Warner v. Talos E R T L L C et al
MEMORANDUM OPINION AND ORDER denying 156 Motion to Compel as corrected by 158 . Signed by Magistrate Judge Kathleen Kay on 9/19/2022. (crt,Jones, P)
UNITED STATES DISTRICT COURT
WESTERN DISTRICT OF LOUISIANA
LAKE CHARLES DIVISION
CASE NO. 2:18-CV-01435 LEAD
JUDGE JAMES D. CAIN, JR.
TALOS E R T L L C ET AL
MAGISTRATE JUDGE KAY
MEMORANDUM OPINION AND ORDER
Before the court is a Motion to Compel filed by Plaintiff Anika Warner (“Warner”). Doc.
156.1 Warner seeks to compel Defendant Talos ERT, LLC (“Talos”) to produce all email
exchanges between former Talos employee Larry Robinson (“Robinson”) and Talos’ counsel. Id.
The motion is opposed by Talos. Doc. 178. Warner has replied [doc. 180], making this motion
ready for resolution. For the reasons stated herein, Warner’s motion is DENIED.
This dispute arises from an incident that took place on February 17, 2018, when Walter
Jackson was struck and killed by a falling piece of pipe while working on the WC 215A oil and
gas production platform owned by Talos. Doc. 1, ¶¶ 3-4, 6. At the time of the incident, Jackson
was employed by DLS, LLC (“DLS”). Warner, as guardian of Jackson’s minor child, has brought
claims against Talos as owner of the platform, alleging inter alia that Talos’s negligence caused
or contributed to Jackson’s injury and death. Doc. 1, p. 4, ¶7-9.
Warner filed a corrective document at docket no. 158. The instant motion to compel was the subject of Warner’s
Motion for Leave to File Motion to Compel Beyond Scheduling Order Deadline [doc. 163], which the court granted.
Relevant to this motion, Talos has raised an “independent contractor defense,” [see doc.
93], wholly denying liability for Jackson’s accident on the basis that DLS was an independent
contractor with full control over all aspects of the work that resulted in Jackson’s death. Doc. 9,
p. 5; doc. 93, att. 1, p. 19.
The instant motion to compel concerns emails between former Talos employee Robinson
and current Talos counsel. At the time of the incident, Robinson was employed by Talos and was
responsible for facility engineering on the WC 215A platform. Doc. 178, att. 2, p. 1, ¶ 5. Robinson
was involved in the process by which Talos hired the DLS crew to assist in the removal of corroded
piping as part of a corrosion mitigation plan for the platform; Robinson therefore has first-hand
knowledge of facts relevant to Talos’ independent contractor defense. Doc. 178, att. 2, p. 2, ¶ 916.
Robinson signed an Unsworn Declaration Under Penalty of Perjury (the “Robinson
Declaration”), describing his knowledge of the relationship between Talos and DLS and the
corrosion mitigation work DLS was hired to perform on the date of the incident. Doc. 178, att. 2.
Talos submitted a version of the Robinson Declaration in connection with its Motion for Summary
Judgment on that issue. Doc. 93, att. 3.
In his deposition on February 24, 2022, Robinson testified that counsel for Talos had
reached out to him by email a year or more earlier as a preliminary to preparing the Robinson
Declaration. Doc. 158, att. 1, p. 6; see also doc. 178, att. 3 p. 3. By that point, Robinson had
retired from Talos. Doc. 178, att. 2, p. 1, ¶ 2. The half-dozen or so emails between Robinson and
Talos’s counsel concerned this litigation. Doc. 156, att. 3, p. 23:16-24:17. At the deposition,
Warner’s counsel attempted to question Robinson about discussions between Robinson and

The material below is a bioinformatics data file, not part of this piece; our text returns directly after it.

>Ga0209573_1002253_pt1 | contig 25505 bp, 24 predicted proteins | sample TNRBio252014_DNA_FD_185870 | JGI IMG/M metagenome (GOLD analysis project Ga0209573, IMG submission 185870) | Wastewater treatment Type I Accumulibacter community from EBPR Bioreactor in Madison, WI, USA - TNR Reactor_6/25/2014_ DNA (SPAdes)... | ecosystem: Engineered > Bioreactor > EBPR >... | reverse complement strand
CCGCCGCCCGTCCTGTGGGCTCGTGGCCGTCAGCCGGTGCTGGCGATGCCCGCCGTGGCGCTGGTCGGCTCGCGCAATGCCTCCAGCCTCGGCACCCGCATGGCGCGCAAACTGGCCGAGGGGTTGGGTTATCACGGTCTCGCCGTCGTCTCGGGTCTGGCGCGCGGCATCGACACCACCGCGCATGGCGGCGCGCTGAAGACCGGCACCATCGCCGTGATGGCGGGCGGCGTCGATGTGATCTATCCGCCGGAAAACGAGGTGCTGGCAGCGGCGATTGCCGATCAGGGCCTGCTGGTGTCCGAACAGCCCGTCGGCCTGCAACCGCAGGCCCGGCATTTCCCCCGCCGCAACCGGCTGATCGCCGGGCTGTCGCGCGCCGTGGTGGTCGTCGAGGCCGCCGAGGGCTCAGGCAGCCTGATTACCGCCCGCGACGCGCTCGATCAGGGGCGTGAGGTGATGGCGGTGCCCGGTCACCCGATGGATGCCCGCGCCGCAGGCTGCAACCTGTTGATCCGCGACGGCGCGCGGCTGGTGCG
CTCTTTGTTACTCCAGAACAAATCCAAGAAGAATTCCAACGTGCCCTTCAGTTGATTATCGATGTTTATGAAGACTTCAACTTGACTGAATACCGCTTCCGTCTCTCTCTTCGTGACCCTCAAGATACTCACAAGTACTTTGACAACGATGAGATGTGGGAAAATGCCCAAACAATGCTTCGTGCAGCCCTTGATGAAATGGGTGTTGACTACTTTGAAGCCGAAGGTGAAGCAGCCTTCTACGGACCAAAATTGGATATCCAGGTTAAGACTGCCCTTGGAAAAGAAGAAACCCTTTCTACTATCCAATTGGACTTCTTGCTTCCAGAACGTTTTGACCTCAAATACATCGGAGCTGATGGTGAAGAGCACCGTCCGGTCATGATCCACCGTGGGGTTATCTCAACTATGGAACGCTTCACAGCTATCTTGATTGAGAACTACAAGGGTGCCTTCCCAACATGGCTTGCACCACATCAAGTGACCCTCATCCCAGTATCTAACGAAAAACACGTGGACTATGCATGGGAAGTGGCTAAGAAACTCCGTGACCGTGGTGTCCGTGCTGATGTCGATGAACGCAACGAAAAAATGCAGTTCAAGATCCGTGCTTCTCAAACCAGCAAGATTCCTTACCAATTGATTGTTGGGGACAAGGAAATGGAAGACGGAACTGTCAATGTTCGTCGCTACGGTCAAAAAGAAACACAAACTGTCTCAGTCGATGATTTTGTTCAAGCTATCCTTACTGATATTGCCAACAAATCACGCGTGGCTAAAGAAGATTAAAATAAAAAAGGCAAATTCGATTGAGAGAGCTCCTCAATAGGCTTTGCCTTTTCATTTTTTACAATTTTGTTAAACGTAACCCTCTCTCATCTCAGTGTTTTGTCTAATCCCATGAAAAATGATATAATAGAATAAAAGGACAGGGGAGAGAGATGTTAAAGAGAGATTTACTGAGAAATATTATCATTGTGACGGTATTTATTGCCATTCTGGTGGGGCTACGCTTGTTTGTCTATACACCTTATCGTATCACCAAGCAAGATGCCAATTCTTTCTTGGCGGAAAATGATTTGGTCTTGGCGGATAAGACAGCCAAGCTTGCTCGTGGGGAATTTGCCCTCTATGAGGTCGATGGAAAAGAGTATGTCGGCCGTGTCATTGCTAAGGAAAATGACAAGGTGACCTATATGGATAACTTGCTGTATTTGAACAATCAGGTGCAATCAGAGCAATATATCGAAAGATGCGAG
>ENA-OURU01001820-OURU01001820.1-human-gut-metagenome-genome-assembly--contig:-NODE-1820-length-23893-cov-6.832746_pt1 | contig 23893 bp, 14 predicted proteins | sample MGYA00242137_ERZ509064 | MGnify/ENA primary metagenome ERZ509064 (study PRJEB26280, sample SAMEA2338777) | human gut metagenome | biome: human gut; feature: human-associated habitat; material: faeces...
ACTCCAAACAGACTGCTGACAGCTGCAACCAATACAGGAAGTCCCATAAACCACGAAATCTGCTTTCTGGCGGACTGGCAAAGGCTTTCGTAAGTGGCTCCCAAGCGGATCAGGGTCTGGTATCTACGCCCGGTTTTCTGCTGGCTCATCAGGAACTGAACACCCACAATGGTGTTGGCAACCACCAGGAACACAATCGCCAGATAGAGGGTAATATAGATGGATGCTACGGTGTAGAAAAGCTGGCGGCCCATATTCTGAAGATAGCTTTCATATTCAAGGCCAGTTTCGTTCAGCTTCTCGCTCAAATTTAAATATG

Talos’s counsel, and Warner’s counsel marked as Exhibit 1 to the deposition “all email exchanges
between the witness and Mr. Malish and Mr. Jurgens’ firm.” Doc. 156, att. 3, p. 26:2-23. Counsel
for Talos objected to the production of the emails and the line of questioning based on attorneyclient privilege. Id. at p. 26:8-25. Warner now moves for the production of those emails.
In the instant Motion to Compel, Warner explain that she seeks the emails exchanged
between current Talos counsel and Robinson because those emails are relevant to Talos’
independent contractor defense. Doc. 158. Warner argues that Talos concedes the relevance of
this information. Doc. Doc. 180, p. 2. Talos opposes on the basis that the communications are
protected from discovery by attorney-client privilege. Doc. 178. Warner argues that there can be
no attorney-client privilege where, as here, Robinson testified that there was never an attorneyclient relationship between himself and Talos’ counsel, and where Robinson has not been
employed by Talos for several years. Doc. 180, p. 3.
RELEVANT LAW AND APPLICATION
On a motion to compel, the moving party “bears the burden of showing that the materials
and information sought are relevant to the action or will lead to the discovery of admissible
evidence.” Tingle v. Hebert, No. CV 15-626, 2016 WL 7230499, at *2 (M.D. La. Dec. 14, 2016)
(quoting Mirror Worlds Technologies, LLC v. Apple Inc., 2016 WL 4265758, at *1 (E.D. Tex.
Mar. 17, 2016))(internal quotation marks omitted). Once the moving party establishes that the
information sought falls within the scope of permissible discovery, “the burden shifts to the party
resisting discovery to show why the discovery is irrelevant, overly broad or unduly burdensome
or oppressive, and thus should not be permitted.” Id.
Both parties acknowledge that the requested materials are relevant to Talos’ independent
contractor defense, which arises under Louisiana law [see doc. 93, att. 1, p. 19], therefore Louisiana
law determines whether attorney-client privilege attaches.2 “[I]n a civil case, state law governs
Neither party argues that work product doctrine is at issue here, so the court does not address this question.
privilege regarding a claim or defense for which state law supplies the rule of decision.” Fed. R.
Article 506 of the Louisiana Code of Evidence governs attorney-client privilege under
Louisiana law. The general rule protects confidential communications “made for the purpose of